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Artiles to deliver AERA's Wallace Foundation Distinguished Lecture

ASU Professor Alfredo Artiles
April 01, 2011

With his sights set on a career in clinical psychology, 17-year-old Alfredo Artiles was told at the registration window of Guatemala’s Universidad Rafael Landívar that he’d need to select a sub-specialty to pursue for the first three years of the five-year degree program in psychology. One of the three options to choose from was special education.

“I had never heard of this field,” Artiles recalls. “So I figured it must be new and there was probably a lot of work to be done in that area. I thought I would give it a try and marked that box.”  

The rest, as they say, is history, for he not only quickly fell in love with the subject area but also with the children he worked with, says Artiles. The work filled a deeper passion as well.

“Having lived my formative years in Nicaragua, Costa Rica, and Guatemala during times of political and sociocultural struggles, I saw rampant poverty and social inequities all around me,” he explains. “And growing up within the Jesuit educational system, from kindergarten through college, my outlook on life has always been grounded in social justice and service to others.”

After college, he taught special education and was a school principal before going on to earn a master’s and doctorate in special education at the University of Virginia. On the faculty at ASU since 2004, Artiles today is recognized as a thought leader in the fields of special education and educational equity. A professor of culture, society and education in the College of Liberal Arts and Sciences’ School of Social Transformation, he also co-directs the Equity Alliance at ASU with Professor Elizabeth Kozleski.

On April 9, Artiles will have the honor of presenting the Wallace Foundation Distinguished Lecture at the 2011 annual meeting of AERA, the American Educational Research Association. The Wallace Lecture is one of only three invited addresses delivered at the conference. The accolade comes ten years after Artiles received the Early Career Award of AERA’s Committee on Scholars of Color in Education.

AERA is the national interdisciplinary research association for approximately 25,000 educational researchers in the United States and abroad. Some 13,000 are expected to attend the 2011 meeting in New Orleans. In the audience will be college and university professors, leaders in school systems, in federal, state and local agencies, foundations and the private sector – all devoted to leveraging educational research and scholarship to improve education and serve the public good. Inducted as an American Educational Research Association Fellow in 2010, Artiles completes two years of service this spring as vice president of AERA’s Divison G: Social Contexts of Education.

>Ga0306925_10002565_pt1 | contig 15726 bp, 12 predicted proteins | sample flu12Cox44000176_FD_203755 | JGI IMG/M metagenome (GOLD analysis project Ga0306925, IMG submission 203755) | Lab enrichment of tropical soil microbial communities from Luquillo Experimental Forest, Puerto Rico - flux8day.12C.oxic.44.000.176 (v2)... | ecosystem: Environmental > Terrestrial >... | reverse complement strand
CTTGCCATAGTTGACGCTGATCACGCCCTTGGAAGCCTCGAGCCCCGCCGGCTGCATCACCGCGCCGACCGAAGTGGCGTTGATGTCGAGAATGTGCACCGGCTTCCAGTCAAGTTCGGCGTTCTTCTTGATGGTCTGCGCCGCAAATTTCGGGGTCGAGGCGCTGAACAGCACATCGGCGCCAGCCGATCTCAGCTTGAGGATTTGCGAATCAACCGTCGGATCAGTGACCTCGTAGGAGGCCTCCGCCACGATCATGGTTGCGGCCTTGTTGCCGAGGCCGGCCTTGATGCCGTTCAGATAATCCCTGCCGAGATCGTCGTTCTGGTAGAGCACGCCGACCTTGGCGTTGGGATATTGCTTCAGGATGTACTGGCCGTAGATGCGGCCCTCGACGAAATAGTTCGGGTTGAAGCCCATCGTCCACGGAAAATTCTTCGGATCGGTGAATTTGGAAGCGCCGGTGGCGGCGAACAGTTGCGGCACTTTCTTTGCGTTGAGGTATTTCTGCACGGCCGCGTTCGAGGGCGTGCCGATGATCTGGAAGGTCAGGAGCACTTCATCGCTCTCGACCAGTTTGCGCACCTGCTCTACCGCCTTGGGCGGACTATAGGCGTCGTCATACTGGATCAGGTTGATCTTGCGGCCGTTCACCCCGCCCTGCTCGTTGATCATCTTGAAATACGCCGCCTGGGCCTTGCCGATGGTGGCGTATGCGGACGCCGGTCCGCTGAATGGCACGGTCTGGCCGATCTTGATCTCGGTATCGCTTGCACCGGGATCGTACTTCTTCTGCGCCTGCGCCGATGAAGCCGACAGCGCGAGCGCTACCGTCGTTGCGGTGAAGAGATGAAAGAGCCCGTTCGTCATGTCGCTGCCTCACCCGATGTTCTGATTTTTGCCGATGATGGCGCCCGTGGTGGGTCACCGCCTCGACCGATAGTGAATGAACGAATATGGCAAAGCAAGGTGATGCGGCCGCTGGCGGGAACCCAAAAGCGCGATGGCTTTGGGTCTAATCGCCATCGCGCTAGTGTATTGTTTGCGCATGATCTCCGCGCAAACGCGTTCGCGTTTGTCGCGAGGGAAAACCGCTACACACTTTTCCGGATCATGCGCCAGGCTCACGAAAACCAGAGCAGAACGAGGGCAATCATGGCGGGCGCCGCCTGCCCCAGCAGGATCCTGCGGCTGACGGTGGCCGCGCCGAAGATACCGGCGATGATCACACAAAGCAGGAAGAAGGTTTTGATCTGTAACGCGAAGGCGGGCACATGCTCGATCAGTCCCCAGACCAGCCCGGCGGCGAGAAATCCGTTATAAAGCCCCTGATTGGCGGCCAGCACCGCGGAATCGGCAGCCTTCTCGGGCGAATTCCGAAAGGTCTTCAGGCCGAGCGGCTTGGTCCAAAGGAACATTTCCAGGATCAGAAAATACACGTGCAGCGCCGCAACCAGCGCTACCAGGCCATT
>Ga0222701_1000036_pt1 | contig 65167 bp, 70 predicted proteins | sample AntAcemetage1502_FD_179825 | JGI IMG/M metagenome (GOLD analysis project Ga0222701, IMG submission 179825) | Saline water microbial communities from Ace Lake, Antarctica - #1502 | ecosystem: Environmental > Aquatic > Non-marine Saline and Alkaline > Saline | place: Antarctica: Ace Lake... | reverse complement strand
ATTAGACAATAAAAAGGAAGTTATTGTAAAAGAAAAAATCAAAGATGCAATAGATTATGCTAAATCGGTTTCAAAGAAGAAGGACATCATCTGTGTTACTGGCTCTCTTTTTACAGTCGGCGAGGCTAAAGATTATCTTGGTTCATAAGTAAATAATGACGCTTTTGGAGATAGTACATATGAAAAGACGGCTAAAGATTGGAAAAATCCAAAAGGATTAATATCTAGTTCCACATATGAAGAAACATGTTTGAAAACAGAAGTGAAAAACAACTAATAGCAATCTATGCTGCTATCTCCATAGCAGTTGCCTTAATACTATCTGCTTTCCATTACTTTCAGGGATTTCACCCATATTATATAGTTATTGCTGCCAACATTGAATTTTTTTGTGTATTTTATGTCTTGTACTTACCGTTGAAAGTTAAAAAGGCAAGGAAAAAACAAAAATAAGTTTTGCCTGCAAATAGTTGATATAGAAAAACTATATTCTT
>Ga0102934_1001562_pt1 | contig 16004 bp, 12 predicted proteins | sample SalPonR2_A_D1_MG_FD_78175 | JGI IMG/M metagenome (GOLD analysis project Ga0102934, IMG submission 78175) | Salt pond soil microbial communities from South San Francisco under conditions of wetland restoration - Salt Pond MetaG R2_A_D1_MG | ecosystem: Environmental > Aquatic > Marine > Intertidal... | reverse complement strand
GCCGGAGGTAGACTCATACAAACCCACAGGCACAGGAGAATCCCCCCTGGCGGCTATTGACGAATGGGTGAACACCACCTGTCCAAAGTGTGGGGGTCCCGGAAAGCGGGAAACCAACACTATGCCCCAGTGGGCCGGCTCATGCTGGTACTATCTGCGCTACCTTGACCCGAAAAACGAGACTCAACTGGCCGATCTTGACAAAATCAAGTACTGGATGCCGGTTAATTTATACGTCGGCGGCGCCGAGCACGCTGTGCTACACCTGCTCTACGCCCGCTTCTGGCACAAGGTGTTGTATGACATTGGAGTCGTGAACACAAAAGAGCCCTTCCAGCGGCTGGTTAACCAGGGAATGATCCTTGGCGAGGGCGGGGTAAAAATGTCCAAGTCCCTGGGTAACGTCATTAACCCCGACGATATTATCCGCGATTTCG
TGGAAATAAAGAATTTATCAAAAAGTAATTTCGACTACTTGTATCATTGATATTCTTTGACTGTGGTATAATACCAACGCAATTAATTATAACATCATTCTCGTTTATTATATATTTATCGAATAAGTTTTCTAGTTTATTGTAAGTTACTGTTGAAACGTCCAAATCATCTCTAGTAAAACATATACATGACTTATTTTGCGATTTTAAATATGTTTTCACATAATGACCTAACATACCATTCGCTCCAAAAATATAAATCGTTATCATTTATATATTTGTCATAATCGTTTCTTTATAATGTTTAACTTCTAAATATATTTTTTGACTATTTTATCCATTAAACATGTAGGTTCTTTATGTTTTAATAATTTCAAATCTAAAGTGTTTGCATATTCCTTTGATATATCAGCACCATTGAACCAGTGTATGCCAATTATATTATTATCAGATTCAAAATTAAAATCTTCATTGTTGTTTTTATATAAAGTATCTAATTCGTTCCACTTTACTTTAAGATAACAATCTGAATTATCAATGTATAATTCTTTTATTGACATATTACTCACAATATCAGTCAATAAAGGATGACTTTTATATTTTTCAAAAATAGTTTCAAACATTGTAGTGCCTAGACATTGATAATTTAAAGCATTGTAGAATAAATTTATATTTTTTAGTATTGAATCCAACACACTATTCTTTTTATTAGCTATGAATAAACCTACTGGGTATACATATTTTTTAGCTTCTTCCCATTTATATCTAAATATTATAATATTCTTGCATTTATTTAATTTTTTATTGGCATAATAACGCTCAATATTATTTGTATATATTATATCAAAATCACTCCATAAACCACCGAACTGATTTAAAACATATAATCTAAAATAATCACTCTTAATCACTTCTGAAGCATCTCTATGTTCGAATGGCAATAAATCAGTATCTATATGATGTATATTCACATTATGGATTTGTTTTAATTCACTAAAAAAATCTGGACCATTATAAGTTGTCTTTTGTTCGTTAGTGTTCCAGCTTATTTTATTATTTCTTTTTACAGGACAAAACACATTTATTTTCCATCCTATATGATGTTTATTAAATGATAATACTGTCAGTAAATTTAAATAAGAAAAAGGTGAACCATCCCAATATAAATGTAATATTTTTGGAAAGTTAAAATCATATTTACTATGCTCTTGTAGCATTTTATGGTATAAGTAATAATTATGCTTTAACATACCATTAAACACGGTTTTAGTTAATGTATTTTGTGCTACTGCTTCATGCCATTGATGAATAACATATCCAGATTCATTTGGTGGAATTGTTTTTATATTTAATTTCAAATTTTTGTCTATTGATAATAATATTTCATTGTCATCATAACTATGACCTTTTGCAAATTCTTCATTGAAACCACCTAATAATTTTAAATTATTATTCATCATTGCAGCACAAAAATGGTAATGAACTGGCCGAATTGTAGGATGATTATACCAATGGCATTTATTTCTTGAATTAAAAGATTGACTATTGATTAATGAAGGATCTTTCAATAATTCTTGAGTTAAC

“Professor Artiles’ work on issues of race and special education has been influential beyond the U.S.,” says Allan Luke, research professor in the faculty of education at Queensland University of Technology, who will present this year’s AERA Distinguished Lecture. “Many of us in Australia and the Pacific have looked to his incisive scholarship to reexamine how educational systems categorize those cultural and linguistic minority students who sit at the margins of mainstream schooling. Artiles is a brilliant scholar, meticulous writer and, as importantly, a generous colleague with a staunch commitment to social justice. His Wallace lecture in New Orleans will be one of the highlights of the annual conference.”

In his address Artiles will draw on his comprehensive studies of racial disproportionality in the mild or subjective disability categories to articulate a framework for studying shifting views of difference and competence that emerge at the intersection of multiple, often contradictory, policies and practices in U.S. urban education. 

Disability labels can be used to offer key support systems to people with disabilities; they grant rights and afford access to resources. But a “disability” label, Artiles says, can also have dire long-term consequences for struggling learners, such as persistent low academic achievement, a greater chance for grade retention and school dropout, placement in the juvenile justice system, and poor post-school outcomes. Our challenge is to disentangle the paradoxes that emerge in our efforts to create equitable educational systems.

“If an English language learner is having difficulty with reading, is this due to an ability difference or a linguistic difference?” he asks. “There is an emerging discussion about whether language differences are now being construed as ability differences in certain school districts around the nation in light of the increase of English language learners identified as having disabilities in recent years.”

Artiles sees great promise for the interdisciplinary study of racial disparities in special education to contribute to a new generation of scholarship on educational (in)equity and the transformation of schools’ responses to difference.

“It’s exciting to be in a field that increasingly draws from interdisciplinary frameworks at a time when societal views of difference are shifting and the boundaries are blurring between general and special education,” observes Artiles, “As researchers, we’re solidly focused on evolving learning and teaching strategies that help all children develop their full potential.”

Alfredo Artiles’ Wallace Foundation Distinguished Lecture, titled “Toward an Interdisciplinary Understanding of Educational Inequity and Difference: The Case of the Racialization of Ability,” will be archived as a video viewable from the AERA website after the conference, at